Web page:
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I'm currently in a situation where the job I was hired for has no full days worth of work for me to complete. I feel like I am expendable in my role.

The following has arisen since I have started.

  • the team leader that hired me, has left and the team knew about this prior to me starting for about 10 weeks
  • I have been there for 5 weeks starting next week, they still have no clients for me to chase and take ownership off
  • there is no training plan in place for what I should be achieving as the acting team leader is busy doing her own role.
  • I have been proactive asking people and team leaders for work. I have spoken to the manager and he eventually asked other people in the team for work and they almost had argument for giving me work as the team members don't want me to contact their clients.

I'm in a position where the work that eventually be out into my pipeline will become boring and my motivation asking for work is just waning. I'm at the point of I don't care if I get any work, I just want to leave, but not until I have secured another opportunity.

Would it be bad practice to ask the internal recruiter that was handling mr appointment for other roles?

closed as off-topic by gnat, Jan Doggen, Garrison Neely, Jim G., jcmeloni Sep 2 '14 at 13:20

This question appears to be off-topic. The users who voted to close gave this specific reason:

  • "Questions asking for advice on what to do are not practical answerable questions (e.g. "what job should I take?", or "what skills should I learn?"). Questions should get answers explaining why and how to make a decision, not advice on what to do. For more information, click here." – gnat, Jan Doggen, Garrison Neely, Jim G., jcmeloni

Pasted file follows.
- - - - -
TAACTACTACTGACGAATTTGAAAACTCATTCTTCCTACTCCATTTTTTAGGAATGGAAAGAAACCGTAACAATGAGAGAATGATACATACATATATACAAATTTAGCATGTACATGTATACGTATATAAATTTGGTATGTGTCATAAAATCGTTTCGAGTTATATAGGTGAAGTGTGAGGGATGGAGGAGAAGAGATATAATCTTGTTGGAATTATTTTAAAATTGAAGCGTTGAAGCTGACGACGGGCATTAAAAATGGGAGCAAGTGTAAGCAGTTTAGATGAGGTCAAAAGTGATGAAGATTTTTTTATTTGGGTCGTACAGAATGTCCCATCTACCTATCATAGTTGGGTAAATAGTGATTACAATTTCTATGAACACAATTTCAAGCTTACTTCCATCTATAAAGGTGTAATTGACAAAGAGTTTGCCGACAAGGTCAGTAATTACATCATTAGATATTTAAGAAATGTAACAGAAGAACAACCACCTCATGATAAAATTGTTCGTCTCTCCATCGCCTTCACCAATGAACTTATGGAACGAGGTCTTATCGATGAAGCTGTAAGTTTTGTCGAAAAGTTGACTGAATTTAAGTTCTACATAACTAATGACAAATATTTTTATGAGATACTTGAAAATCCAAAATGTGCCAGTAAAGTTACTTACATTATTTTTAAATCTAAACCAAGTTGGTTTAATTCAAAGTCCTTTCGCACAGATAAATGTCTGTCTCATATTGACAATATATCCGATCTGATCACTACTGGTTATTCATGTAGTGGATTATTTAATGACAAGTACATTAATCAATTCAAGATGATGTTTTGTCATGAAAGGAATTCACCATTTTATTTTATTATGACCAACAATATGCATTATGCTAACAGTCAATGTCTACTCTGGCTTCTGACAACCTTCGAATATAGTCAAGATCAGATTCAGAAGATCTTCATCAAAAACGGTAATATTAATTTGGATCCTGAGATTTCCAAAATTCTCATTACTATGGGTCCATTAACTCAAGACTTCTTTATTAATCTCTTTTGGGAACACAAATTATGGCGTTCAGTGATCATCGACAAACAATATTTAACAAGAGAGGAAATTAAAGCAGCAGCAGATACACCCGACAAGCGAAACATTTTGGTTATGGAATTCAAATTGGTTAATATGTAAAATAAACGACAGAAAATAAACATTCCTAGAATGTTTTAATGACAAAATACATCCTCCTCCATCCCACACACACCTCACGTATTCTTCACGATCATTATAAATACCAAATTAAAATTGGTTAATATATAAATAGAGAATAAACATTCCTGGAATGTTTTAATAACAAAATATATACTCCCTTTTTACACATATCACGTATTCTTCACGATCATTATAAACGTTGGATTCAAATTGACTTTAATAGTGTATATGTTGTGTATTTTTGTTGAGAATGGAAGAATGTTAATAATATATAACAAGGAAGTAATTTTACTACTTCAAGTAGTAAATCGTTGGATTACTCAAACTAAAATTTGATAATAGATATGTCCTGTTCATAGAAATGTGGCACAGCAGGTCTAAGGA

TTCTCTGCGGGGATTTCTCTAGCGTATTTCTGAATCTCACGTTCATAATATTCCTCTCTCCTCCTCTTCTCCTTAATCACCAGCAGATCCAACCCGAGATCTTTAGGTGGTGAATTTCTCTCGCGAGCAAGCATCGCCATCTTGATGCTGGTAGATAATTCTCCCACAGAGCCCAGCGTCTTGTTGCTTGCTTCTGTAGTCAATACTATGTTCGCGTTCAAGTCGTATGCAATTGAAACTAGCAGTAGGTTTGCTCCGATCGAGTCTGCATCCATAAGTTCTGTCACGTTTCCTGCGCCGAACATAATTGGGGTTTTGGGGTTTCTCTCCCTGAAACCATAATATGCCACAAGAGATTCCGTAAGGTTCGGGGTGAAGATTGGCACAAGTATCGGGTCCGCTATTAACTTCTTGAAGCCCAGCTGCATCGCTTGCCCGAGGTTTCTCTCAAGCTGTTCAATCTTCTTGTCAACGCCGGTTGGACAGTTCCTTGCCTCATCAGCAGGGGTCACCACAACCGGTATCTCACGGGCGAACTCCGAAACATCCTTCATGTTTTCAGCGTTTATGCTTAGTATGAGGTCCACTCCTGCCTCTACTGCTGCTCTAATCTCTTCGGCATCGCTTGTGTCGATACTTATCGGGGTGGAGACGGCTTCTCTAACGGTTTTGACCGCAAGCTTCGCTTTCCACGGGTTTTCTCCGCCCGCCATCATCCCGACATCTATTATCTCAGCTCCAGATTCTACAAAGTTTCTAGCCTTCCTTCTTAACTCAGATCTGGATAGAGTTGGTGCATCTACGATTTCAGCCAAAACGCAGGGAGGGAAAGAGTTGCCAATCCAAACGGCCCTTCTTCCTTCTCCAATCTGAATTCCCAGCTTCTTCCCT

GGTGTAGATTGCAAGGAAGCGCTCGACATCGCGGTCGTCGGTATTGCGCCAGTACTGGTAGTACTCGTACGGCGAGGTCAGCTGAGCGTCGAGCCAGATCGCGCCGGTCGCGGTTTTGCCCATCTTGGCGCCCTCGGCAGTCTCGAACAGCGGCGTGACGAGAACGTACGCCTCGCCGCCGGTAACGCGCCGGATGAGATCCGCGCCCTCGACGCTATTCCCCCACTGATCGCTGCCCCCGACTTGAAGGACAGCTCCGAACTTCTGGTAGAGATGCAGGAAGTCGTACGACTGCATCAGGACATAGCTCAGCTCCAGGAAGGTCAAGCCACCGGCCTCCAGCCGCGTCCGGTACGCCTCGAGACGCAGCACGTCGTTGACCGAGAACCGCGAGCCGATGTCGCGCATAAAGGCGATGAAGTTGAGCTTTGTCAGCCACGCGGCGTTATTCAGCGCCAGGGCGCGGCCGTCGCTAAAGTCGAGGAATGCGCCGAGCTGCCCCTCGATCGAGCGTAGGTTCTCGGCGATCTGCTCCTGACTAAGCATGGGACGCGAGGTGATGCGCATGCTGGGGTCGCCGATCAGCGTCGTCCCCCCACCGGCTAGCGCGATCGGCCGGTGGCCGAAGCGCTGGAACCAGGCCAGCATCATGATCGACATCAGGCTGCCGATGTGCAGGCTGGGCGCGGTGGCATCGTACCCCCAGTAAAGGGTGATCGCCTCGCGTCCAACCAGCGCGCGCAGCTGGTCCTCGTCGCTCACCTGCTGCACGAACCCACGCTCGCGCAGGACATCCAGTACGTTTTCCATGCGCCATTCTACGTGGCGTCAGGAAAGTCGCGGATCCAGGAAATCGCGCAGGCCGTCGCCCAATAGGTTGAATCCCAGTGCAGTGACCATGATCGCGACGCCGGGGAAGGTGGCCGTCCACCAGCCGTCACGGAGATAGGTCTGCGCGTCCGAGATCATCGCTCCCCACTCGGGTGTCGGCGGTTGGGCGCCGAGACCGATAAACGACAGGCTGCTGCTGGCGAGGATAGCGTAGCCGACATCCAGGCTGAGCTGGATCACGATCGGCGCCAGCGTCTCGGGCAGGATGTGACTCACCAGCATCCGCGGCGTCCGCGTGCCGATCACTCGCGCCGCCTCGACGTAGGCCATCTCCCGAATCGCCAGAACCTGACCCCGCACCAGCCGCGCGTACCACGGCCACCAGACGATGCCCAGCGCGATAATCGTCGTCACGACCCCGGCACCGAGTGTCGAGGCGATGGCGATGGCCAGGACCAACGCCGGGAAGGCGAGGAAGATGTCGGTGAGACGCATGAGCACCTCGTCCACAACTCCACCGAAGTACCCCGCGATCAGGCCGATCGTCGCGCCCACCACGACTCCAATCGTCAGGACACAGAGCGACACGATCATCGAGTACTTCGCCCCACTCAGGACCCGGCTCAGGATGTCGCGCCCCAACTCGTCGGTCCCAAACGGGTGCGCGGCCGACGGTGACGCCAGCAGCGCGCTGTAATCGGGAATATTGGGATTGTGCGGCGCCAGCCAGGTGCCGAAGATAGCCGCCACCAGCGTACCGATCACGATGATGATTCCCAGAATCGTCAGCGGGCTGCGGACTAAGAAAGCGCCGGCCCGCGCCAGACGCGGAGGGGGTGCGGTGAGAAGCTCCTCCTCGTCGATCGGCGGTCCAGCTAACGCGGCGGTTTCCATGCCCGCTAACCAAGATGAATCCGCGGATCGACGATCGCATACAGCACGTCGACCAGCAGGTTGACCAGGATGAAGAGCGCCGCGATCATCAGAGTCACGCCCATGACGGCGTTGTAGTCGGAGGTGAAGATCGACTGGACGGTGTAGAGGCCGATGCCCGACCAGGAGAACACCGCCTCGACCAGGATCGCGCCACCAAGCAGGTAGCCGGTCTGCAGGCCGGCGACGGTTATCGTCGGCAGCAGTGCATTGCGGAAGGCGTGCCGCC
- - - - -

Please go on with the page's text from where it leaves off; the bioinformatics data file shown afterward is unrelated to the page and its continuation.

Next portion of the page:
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Will it be bad to start applying for new jobs in the same company or should i just start looking for other things outside of the business.

Not only would it look bad to apply for a different job in the same company, in many companies it wouldn't be permitted. Many companies won't let you consider a transfer until you have been in your current position for at least 6 month or so.

I think you are being a bit impatient.

It sounds as if the situation changed unexpectedly with your manager having left. When things are in flux like this, it often takes some time for it to settle down, and for tasks to start getting assigned smoothly. As you indicated "it's only been 3 weeks".

Meanwhile, this is your chance to be proactive, and pursue work in your current role that would have value to you, and wold help your team.

Approach whoever is supervising your work now. Explain that you have free time and are looking for important work that needs to be done. Offer to help others. Ask if there are books or documents you can read, or online learning materials that you can exercise to help you be better prepared for your role.

Ask your peers if they need help and how you can pitch in.

Or should i sit here and wait for things to fall in my lap.

Sitting there waiting doesn't sound like a good way to show your new company how valuable you are. Find ways that you can do better than that and make yourself useful.

  • I'm not sitting there, I have been proactive, I've been speaking to the acting manager and my team members for things to do. I even asked if I could build reports for the team and I have been shot down and been told no I as they own discussing things to look into for their KPI's. Also I've been left out today from a coaching session so I can look after the phone. What am I suppose to do? I'm not being impatient, its just that there isn't any work available for me to do. – user26617 Aug 29 '14 at 12:17
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    If there's really no work, there MUST be education you could be doing -- on the company's procedures, on the tools you're using, on the market, etc. Ask your manager. Ask the manager who hired you and then changed assignments. Ask your co-workers what you should be reading up on, or whether there are online courses you could be taking. But, seriously, don't panic and don't take it personally. It may take a few weeks for them to get organized enough to start using you productively. Especially in your situation, where management changed before you were assigned a role. – keshlam Aug 29 '14 at 14:17

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